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14 Women Land Board Positions Through Women in Bio, LifeSci Initiatives



9/14/2017 10:35:32 AM

14 Women Land Board Positions Through Women in Bio, LifeSci Advisors Initiatives September 15, 2017
By Alex Keown, BioSpace.com Breaking News Staff

NEW YORK – One year after the first class graduated the Women in Bio Boardroom Ready program, it has placed six candidates on the boards of directors of public and private life science companies. An additional eight women have been selected for boards through LifeSci Advisors Board Placement Initiative, which also launched last year.


Now a second round of 20 women are taking part in the boardroom training program in hopes of gaining directors’ seats at life science companies. When the initiative launched last year, organizers hoped all 20 women would be tapped for a board slot somewhere, but as of now only six have been selected. That could change quickly though, said Mike Rice, founding partner of LifeSci Advisors and a friend of the Boardroom Ready program. Although Rice would not confirm any details, he hinted that “more announcements” will be coming soon.

Earlier this year, BioSpace profiled four of the candidates who participated in the first class, including the first participant to be tapped for a board position, Cynthia Smith, chief commercial officer of ZS Pharma (ZSPH). The second class, which includes female executives from companies like Biogen (BIIB), Bicycle Therapeutics and OncoGenex (OGXI), is about halfway through the board training program and later this year will begin to seek placements on boards of directors. Although the first class has yet to all secure board positions, Women in Bio and LifeSci Advisors are doing what they can to achieve those goals.

“The women in the first class, as well as the second class, are super-high quality people. There’s no doubt they can fit into any board,” Rice told BioSpace in an exclusive interview.

Rice said he had high hopes that the program would hit the goal of landing all 20 participants spots on boards. However, he’s since learned that there needs to be additional change agents to bring about greater diversity on boards of directors. Rice continues to push the need for gender diversity in life science boards following his own conversion to the cause.

“We need partners, people in the media, people in the industry, to help spread the importance of this,” Rice said. “Board placement programs are great, but we need visibility. At the end of the day, we’re trying to have an impact on our industry.”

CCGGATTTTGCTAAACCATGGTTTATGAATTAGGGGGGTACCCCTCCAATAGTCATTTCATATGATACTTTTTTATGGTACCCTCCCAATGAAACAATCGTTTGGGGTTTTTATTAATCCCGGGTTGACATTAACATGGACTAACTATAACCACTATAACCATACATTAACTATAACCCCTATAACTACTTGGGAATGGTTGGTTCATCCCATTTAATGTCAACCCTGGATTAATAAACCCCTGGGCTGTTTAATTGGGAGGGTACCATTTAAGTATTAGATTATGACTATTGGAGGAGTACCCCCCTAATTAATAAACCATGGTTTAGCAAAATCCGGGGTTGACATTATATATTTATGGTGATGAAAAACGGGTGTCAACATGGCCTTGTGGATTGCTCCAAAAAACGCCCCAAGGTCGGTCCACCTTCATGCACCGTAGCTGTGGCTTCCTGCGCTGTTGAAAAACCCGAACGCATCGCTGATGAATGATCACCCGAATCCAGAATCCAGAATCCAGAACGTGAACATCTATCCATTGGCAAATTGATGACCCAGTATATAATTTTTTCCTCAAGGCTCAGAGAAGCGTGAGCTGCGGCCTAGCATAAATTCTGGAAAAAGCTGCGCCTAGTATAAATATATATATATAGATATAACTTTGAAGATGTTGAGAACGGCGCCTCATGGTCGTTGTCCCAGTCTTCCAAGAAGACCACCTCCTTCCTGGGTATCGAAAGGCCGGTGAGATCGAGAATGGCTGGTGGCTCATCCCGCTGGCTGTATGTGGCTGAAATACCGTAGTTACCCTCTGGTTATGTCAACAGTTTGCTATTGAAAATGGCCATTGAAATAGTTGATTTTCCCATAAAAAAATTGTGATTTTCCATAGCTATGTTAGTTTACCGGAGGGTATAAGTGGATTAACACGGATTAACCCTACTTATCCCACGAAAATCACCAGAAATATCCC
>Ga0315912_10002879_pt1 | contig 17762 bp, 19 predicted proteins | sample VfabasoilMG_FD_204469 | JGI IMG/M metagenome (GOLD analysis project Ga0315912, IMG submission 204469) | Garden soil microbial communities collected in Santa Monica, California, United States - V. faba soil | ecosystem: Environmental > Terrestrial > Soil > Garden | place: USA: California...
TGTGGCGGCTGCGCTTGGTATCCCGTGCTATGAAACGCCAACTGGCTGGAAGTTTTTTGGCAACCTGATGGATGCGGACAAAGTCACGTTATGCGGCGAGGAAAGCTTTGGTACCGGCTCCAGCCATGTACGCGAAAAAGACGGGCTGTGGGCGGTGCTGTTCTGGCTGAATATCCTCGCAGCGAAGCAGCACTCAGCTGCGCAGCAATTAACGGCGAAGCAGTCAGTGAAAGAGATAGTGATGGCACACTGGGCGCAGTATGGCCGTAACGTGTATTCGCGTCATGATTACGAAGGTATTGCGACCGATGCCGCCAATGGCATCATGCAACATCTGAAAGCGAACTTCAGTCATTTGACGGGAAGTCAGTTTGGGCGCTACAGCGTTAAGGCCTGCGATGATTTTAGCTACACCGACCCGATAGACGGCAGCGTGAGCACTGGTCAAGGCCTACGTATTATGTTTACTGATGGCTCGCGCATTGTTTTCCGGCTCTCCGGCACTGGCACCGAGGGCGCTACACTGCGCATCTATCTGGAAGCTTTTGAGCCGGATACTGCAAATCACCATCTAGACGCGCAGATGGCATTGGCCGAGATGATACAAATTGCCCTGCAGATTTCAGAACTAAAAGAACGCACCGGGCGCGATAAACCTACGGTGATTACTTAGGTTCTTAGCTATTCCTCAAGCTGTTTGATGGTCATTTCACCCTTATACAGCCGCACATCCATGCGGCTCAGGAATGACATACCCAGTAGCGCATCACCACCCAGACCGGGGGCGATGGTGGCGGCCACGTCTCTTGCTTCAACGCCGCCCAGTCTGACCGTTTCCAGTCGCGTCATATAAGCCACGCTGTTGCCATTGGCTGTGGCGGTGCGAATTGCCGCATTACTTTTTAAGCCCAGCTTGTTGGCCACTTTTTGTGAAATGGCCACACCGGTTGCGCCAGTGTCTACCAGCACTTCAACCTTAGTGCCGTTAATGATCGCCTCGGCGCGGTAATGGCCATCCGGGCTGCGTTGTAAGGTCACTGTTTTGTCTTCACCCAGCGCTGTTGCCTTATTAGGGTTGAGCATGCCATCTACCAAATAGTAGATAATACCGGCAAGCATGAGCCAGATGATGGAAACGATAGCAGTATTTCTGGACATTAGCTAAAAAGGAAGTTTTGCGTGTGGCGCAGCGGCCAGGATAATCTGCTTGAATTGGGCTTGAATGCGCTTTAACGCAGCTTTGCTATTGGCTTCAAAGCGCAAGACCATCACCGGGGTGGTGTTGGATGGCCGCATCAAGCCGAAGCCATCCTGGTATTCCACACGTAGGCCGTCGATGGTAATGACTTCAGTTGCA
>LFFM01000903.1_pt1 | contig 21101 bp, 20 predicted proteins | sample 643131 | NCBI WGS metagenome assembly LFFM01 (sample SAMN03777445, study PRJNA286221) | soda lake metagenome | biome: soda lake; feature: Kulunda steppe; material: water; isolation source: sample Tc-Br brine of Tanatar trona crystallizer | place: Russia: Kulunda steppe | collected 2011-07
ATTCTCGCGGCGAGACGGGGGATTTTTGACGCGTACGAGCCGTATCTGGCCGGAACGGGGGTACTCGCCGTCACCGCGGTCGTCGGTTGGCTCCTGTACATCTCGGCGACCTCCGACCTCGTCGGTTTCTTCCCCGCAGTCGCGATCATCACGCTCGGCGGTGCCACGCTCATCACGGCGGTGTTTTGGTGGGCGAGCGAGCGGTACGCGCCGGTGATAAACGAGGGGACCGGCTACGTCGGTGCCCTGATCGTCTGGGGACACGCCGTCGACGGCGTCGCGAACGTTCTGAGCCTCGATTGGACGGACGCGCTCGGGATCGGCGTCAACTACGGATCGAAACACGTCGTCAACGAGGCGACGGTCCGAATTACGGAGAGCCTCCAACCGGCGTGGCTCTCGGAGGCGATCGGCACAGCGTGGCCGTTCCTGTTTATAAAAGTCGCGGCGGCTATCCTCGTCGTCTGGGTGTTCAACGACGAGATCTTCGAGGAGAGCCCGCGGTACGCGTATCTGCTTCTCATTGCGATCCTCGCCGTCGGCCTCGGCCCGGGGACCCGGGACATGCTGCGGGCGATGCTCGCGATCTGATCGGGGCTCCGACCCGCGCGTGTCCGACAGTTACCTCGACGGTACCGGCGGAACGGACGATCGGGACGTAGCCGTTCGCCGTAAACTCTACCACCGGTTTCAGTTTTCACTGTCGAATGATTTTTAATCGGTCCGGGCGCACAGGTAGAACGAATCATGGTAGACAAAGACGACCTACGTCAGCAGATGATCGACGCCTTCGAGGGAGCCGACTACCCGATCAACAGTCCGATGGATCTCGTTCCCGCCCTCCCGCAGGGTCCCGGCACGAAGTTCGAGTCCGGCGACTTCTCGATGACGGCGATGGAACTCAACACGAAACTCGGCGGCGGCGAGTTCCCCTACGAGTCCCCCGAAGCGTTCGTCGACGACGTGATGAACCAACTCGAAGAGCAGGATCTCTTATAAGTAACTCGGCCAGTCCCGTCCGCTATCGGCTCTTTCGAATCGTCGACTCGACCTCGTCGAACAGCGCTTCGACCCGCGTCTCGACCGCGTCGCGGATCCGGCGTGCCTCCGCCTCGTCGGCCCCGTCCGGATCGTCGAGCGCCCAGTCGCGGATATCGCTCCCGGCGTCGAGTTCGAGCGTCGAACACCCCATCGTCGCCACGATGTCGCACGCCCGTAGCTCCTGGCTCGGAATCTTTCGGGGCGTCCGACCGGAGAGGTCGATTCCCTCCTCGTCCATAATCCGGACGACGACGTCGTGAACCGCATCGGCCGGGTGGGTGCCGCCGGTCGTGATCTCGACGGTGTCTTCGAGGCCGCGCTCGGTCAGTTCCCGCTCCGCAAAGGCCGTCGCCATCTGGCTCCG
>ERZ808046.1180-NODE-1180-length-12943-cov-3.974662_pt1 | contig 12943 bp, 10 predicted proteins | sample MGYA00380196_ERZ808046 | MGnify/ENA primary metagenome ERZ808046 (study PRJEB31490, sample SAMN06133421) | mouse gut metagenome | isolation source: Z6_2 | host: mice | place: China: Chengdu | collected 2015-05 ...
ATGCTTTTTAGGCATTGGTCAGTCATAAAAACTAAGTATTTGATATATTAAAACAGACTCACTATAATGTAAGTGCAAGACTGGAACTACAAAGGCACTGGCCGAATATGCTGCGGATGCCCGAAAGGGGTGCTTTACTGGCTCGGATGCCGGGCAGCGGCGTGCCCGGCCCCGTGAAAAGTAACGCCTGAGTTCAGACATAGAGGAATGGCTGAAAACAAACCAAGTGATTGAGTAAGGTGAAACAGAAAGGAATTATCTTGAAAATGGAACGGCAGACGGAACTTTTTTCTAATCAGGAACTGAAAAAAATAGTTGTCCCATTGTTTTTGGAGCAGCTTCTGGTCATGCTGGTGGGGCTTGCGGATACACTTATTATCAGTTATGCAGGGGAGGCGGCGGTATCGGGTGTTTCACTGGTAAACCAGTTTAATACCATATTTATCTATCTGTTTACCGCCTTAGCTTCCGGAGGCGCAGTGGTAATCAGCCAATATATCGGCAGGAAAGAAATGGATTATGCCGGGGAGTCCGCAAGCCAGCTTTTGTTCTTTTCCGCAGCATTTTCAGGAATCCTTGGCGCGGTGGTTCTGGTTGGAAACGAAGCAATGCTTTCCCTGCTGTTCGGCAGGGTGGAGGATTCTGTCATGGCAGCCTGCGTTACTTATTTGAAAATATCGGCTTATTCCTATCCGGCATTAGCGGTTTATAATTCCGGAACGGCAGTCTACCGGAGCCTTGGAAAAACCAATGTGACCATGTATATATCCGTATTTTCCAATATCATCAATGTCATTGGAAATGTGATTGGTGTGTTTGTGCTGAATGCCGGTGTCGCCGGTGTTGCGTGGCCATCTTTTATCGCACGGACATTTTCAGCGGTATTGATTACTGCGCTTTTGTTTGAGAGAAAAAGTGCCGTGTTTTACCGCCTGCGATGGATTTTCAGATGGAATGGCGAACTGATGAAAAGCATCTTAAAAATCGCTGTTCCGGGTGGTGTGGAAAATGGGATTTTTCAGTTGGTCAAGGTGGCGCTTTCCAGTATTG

In August, Women in Bio put out a national call for corporate board directors to mentor the Boardroom Ready graduates.

Some of those hurdles include finding out what boards are looking for in members. Rice said some are seeking individuals with a strong regulatory background, while others may need clinical guidance. The goal of the BPI, as well as the Boardroom Ready program, is to use the skills the women have gained over their careers to better position them for board roles.

“It’s a bigger challenge than I anticipated. It’s just not something that happens overnight. There’s a mountain to climb,” he said. “Many of the grads have had interviews for board positions, but they’ve not been the right fit. It’s an ongoing process.”
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Women occupy only 20 of 112 senior management roles at the 10 highest-valued companies in the pharma and biotech industry. Women in Bio’s Boardroom Ready program sought to change that by providing training for the candidates. Training included duties board members typically deal with, such as fiduciary responsibility, corporate governance, investor relations, legal liability, corporate strategy and risk management.

Rice has come a long way since 2016 when a party his company hosted at the J.P. Morgan Healthcare Summit was criticized by female biotech executives for the number of models hired to mingle with the mostly male guests. After being the target of criticism by a number of ranking female executives, Rice became a change agent of his own and helped with the first Boardroom Ready Program. Additionally, his company launched its own Board Placement Initiative. That initiative, which has created a database of more than 700 female life science executives, including some of the Boardroom Ready graduates, has been used to pair board candidates with companies as well. LifeSci’s BPI, which also launched in 2016, has successfully placed 10 board candidates, which includes two from the Boardroom Ready program.

LifeSci’s BPI is built differently than the Boardroom Ready program, Rice said, although there is a “synergistic” relationship.

Since the first class was completed, Rice said there have been some tweaks to the curriculum to better benefit the current and future participants. He said more case studies are being used in the classroom setting, along with networking training. Many of the first 20 graduates, particularly those six who are already on boards of directors, are also serving as mentees to the current class, Rice said.

“We’re always thinking about ways we can make this more effective and drive the visibility of the program,” Rice said. “I’m constantly interacting with management teams and daily I’m talking about their boards and what they need. It’s all about connecting people. We really want to have an impact here. We’re going to make it happen. Every day we try to make it more impactful.”


Read at BioSpace.com


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